Winners & Losers As Panda 2.0 Goes Global? eHow, Bing’s Ciao.co.uk & More
It’s only been 48 hours since Google expanded the Panda/Farmer update to all English language searches outside the US, and we’re already seeing reports about who the early winners and losers are.
But there are also some new names, including a notable one that was missing the first time around.
Sistrix Visibility Index Losers
Earlier today, Sistrix posted its initial list of the 30 biggest losers from Panda’s expansion. It’s based on an analysis of a million keywords that were checked before and after Google’s announcement. The “Visibility Index” is Sistrix’s internal measurement that takes into account how many keywords were ranking, their position, and click-through rate on those positions.
Here are the top 30 losers from Sistrix’s measurements. (I’ve manually bolded the domains seeing an 80% or greater loss.)
|# KWs (before)||# KWs (after)|
The first domain listed is the obvious surprise. Considered a poster child for content farms, eHow was widely expected to be an obvious loser from Google’s changes. But when Panda/Farmer first rolled out, it was actually listed among the winners.
Good question. Perhaps one reason is that Google says this more recent update includes data from searchers that manually block sites. But that’s speculation for now.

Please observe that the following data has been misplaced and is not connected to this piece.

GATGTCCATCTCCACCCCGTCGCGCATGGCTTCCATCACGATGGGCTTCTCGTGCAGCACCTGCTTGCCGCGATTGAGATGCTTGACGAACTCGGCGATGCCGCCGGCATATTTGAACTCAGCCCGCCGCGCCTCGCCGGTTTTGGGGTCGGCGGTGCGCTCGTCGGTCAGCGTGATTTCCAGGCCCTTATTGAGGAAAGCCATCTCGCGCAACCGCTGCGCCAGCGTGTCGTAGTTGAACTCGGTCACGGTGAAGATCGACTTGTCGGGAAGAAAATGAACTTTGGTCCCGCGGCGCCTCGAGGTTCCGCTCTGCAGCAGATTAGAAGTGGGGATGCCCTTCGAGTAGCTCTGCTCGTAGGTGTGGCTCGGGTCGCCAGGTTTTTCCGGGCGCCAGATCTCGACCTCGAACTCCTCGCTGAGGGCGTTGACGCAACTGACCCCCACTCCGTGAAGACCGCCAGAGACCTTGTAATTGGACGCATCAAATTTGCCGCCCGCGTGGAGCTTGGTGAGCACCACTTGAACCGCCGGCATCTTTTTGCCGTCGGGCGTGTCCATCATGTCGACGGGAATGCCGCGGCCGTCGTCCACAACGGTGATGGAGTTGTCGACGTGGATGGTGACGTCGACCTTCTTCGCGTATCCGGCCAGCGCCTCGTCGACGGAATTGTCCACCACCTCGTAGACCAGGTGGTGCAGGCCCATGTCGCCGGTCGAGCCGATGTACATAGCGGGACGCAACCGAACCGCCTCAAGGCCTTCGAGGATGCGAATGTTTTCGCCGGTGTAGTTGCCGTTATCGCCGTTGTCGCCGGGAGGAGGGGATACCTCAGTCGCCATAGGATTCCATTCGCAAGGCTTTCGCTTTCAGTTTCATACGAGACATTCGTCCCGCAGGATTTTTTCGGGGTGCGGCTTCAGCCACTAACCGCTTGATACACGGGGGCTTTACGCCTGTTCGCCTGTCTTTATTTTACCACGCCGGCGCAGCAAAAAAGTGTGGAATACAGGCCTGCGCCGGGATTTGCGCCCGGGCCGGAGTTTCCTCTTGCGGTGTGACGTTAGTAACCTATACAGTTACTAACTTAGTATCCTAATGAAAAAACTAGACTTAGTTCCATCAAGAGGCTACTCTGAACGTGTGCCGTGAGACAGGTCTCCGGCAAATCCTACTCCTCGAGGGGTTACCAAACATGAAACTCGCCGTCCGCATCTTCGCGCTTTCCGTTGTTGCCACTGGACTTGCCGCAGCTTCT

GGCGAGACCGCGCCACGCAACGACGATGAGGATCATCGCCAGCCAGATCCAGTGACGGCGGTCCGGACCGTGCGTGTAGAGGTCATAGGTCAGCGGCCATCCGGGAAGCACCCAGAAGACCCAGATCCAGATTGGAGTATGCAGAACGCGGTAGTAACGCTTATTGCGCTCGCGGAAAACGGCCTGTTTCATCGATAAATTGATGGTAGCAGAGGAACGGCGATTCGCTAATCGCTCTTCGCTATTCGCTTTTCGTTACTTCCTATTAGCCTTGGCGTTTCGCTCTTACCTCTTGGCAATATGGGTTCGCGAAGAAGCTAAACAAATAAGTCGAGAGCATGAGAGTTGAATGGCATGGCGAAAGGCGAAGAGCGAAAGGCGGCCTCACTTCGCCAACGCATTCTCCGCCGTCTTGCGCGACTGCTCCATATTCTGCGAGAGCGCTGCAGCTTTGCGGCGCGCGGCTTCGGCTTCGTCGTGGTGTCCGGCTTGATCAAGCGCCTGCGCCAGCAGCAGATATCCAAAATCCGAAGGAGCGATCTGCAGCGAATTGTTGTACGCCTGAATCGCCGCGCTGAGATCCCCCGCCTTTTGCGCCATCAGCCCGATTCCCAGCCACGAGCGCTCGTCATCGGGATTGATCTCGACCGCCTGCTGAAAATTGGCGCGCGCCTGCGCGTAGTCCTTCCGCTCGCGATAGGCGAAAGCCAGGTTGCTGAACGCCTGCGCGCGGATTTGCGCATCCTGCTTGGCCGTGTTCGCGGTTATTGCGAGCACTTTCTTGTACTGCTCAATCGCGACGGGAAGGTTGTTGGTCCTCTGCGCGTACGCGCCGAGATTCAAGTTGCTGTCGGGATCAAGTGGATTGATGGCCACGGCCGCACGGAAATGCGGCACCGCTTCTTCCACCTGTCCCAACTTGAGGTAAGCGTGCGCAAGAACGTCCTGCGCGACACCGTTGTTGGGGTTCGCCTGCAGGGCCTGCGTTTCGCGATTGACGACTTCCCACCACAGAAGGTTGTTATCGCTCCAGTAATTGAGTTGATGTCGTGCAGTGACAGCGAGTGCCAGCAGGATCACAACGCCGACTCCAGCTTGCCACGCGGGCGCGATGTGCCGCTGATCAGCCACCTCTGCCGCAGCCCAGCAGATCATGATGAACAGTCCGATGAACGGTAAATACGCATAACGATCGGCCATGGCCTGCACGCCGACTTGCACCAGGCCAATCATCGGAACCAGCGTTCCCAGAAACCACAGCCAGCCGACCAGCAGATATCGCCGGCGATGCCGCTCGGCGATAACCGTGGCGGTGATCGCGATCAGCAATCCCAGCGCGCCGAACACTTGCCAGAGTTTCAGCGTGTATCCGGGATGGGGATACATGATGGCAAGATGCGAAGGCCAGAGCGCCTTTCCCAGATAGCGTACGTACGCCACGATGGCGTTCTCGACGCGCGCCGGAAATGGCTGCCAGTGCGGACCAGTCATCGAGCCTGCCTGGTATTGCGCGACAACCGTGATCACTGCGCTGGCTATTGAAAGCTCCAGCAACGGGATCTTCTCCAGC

Postscript, April 18: For more on the eHow situation, please see these more recent articles:
- Panda Update: Google Lowers The Boom On eHow.com
- Demand Media: Panda’s Impact On eHow.com “Significantly Overstated”
Also on the Sistrix loser list is Ciao.co.uk, a comparison shopping site that Microsoft owns and is presented as “Ciao from Bing” on its website. (There are more shopping comparison sites on this list of losing sites than there were on the US-only lists.)
Yahoo’s Associated Content didn’t escape this week’s Panda expansion — Sistrix lists it with an 82% visibility decline. It was one of the harder hit domains in the US, too. Other domains on both lists include Ezinearticles.com, Mahalo.com, Suite101.com, Hubpages.com and others.
SearchMetrics’ Winners & Losers
SearchMetrics has also weighed in with its list of winners and losers from the Panda expansion. Some of the same names mentioned above are on SearchMetrics’ list, too. It analyzed “millions” of keywords as part of its Organic Performance Index (OPI), which takes into account keyword search volume, rankings and the expected traffic from those keywords and rankings.
In absolute numbers, Reviewcentre.com is the biggest loser, going from an OPI of 648,704 down to 68,096 — a loss of 580,000+. But in terms of percentage, there are bigger losers; some smaller sites have dropped more than 99% in the company’s OPI index.
But among bigger sites, SearchMetrics lists several of the same losers as mentioned above.
Ciao.co.uk – down 94% OPI
Airfaresflights.co.uk – down 95% OPI
Hubpages.com – down 86% OPI
Ehow.co.uk – down 72% OPI (Ehow.com dropped 53%, too.)
Searchmetrics’ Winners List
On the flip side, Searchmetrics lists its top 20 winners, which include several “brand name” sites including various media outlets and even a couple Google domains: Blogspot.com and YouTube.com.